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My Lords, we are clear that hatred and intolerance against Muslims have absolutely no place in our society. Any criminal offence that is perceived by the victim or any other person to be motivated by hostility or prejudice based on a person’s religion or perceived religion is a religious hate crime. The Government do not currently endorse a particular definition of Islamophobia. Previous attempts by others to define this term have not succeeded in attracting consensus or widespread acceptance.
I thank my noble friend for that Answer. He will be aware that it is 20 years since the Runnymede Trust published Islamophobia: A Challenge for Us All, which first tackled the issue of Islamophobia. Does he agree that it is high time for us to have a definition of Islamophobia? Does he agree that we cannot fundamentally challenge the hate that underpins hate crime unless we define what that hate is? Is he agreeable to meeting a cross-section of community organisations and individuals, including the All-Party Parliamentary Group on British Muslims, to come to a definition?
My Lords, I acknowledge the massive and continuing work that my noble friend does in this area. As to her last point, I am very happy to meet the all-party group and community organisations to discuss these issues. There is a definition, as my noble friend rightly says, used by the Runnymede Trust. There are many definitions, but we do not use a single definition of Islamophobia, and I do not accept that there is a need for a definitive one. It is clearly recognised, and we have very effective monitoring of race-hate crimes. As my noble friend knows, considerable work is done by Tell MAMA and the Anti-Muslim Hatred Working Group in these areas. We do that while understanding and being able to recognise Islamophobia, but perhaps not being able to define it precisely.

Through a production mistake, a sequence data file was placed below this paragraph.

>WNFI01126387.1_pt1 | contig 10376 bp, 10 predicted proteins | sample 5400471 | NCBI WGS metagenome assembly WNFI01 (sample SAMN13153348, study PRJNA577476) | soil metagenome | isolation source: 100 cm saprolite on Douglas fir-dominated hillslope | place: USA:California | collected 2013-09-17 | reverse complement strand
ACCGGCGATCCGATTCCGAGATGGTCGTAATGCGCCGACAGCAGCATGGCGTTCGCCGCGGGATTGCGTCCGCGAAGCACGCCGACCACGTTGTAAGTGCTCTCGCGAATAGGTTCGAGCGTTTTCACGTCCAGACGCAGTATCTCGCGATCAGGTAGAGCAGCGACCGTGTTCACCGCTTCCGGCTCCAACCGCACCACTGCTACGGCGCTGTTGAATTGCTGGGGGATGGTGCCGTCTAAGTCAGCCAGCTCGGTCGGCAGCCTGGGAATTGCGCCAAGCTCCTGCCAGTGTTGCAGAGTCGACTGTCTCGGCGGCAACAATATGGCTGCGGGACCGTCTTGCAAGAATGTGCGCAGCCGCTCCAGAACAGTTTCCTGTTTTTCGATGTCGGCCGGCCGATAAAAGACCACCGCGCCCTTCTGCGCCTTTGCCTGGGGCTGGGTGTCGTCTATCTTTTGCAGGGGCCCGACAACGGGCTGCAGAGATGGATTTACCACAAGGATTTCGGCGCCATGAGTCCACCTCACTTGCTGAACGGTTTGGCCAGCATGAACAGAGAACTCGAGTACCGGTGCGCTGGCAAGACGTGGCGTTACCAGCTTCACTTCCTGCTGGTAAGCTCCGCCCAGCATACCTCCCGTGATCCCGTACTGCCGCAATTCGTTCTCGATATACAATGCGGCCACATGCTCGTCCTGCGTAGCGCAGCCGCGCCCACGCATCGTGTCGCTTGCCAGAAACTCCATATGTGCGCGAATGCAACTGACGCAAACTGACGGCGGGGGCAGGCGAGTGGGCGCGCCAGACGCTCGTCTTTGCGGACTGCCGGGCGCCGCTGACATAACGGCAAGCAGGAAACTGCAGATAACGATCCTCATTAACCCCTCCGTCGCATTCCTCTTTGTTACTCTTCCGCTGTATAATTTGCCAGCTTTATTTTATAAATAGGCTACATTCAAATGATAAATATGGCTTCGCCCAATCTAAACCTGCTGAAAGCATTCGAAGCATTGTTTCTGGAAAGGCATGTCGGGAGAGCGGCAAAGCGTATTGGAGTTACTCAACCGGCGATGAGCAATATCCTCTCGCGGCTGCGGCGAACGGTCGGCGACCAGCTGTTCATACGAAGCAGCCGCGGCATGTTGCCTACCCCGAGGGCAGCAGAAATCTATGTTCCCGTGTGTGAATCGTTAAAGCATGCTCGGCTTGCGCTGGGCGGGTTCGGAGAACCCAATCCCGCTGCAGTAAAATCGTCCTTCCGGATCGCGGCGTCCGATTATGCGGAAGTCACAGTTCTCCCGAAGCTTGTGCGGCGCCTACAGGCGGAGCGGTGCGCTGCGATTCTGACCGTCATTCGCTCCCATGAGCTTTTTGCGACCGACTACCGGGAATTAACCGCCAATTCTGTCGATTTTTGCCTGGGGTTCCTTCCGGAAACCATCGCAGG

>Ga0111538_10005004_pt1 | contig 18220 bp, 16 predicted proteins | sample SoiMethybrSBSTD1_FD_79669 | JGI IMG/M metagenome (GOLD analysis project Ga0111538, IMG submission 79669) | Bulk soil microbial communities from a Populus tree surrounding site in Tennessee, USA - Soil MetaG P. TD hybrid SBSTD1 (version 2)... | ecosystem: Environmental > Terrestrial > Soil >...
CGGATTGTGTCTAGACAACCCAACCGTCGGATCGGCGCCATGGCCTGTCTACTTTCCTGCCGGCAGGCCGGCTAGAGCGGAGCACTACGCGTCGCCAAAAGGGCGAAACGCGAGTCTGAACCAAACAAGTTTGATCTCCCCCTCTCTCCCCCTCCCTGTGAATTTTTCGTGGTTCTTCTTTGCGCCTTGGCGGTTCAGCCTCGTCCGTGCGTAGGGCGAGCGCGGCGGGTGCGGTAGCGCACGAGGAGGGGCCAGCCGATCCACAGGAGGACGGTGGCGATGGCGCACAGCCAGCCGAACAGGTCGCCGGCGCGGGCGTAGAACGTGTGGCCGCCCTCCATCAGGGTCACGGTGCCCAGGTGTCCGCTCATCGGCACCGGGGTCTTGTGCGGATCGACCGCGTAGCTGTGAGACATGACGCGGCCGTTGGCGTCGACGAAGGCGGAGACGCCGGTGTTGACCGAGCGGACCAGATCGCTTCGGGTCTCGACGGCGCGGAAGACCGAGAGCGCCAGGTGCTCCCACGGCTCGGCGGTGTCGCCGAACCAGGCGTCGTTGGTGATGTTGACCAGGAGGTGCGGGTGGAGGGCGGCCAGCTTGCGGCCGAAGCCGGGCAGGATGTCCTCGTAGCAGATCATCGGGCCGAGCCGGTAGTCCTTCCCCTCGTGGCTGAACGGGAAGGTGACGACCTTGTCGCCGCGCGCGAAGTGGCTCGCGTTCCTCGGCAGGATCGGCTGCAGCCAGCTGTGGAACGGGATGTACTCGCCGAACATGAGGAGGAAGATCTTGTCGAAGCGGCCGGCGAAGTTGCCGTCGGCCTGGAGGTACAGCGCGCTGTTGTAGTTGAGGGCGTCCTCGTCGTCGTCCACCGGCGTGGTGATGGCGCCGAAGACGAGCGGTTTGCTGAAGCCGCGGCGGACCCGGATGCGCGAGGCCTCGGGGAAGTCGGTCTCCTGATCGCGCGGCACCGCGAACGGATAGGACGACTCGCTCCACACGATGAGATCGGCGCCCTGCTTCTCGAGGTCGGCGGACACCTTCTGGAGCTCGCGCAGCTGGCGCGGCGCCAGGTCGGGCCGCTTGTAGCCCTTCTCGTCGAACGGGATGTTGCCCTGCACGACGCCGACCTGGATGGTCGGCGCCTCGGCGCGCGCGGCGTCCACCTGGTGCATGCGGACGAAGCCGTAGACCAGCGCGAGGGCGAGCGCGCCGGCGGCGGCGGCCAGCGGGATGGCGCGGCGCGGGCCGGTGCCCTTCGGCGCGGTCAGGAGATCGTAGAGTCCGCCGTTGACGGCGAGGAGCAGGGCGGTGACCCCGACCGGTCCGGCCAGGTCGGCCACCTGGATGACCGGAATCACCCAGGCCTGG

My Lords, the noble Baroness, Lady Warsi, has rightly drawn our attention to the vagueness of the term Islamophobia. I add a point that concerns me: the culture of victimhood that it can easily lead to, which is not very healthy. There is also the way in which figures for crimes against other people are included in the statistics for Islamophobia—up to one-third, according to a freedom of information request. But the greatest concern is that this sort of thing does not really tackle the underlying issue of hate crime, which arises out of ignorance and prejudice. It is there at all levels of society, and we are doing very little to combat it.
My Lords, the noble Lord is right about the general nature of the fact that we have a considerable body of hate crime based on race, gender, religion, disability, sexual orientation, age and so on. Any hate crime is a crime against us all; that is a starting point. It is worth noting that we have some very effective legislation in this country, which is—thank goodness—very much enforced on a routine and regular basis. I do not accept that we are unable to act on this because we have no particular definition of Islamophobia. As I said, considerable and very effective work is done by Tell MAMA and the Anti-Muslim Hatred Working Group in that area. We see the results of that every day through very effective reporting and enforcing, and considerable interfaith work done by groups coming together in that regard.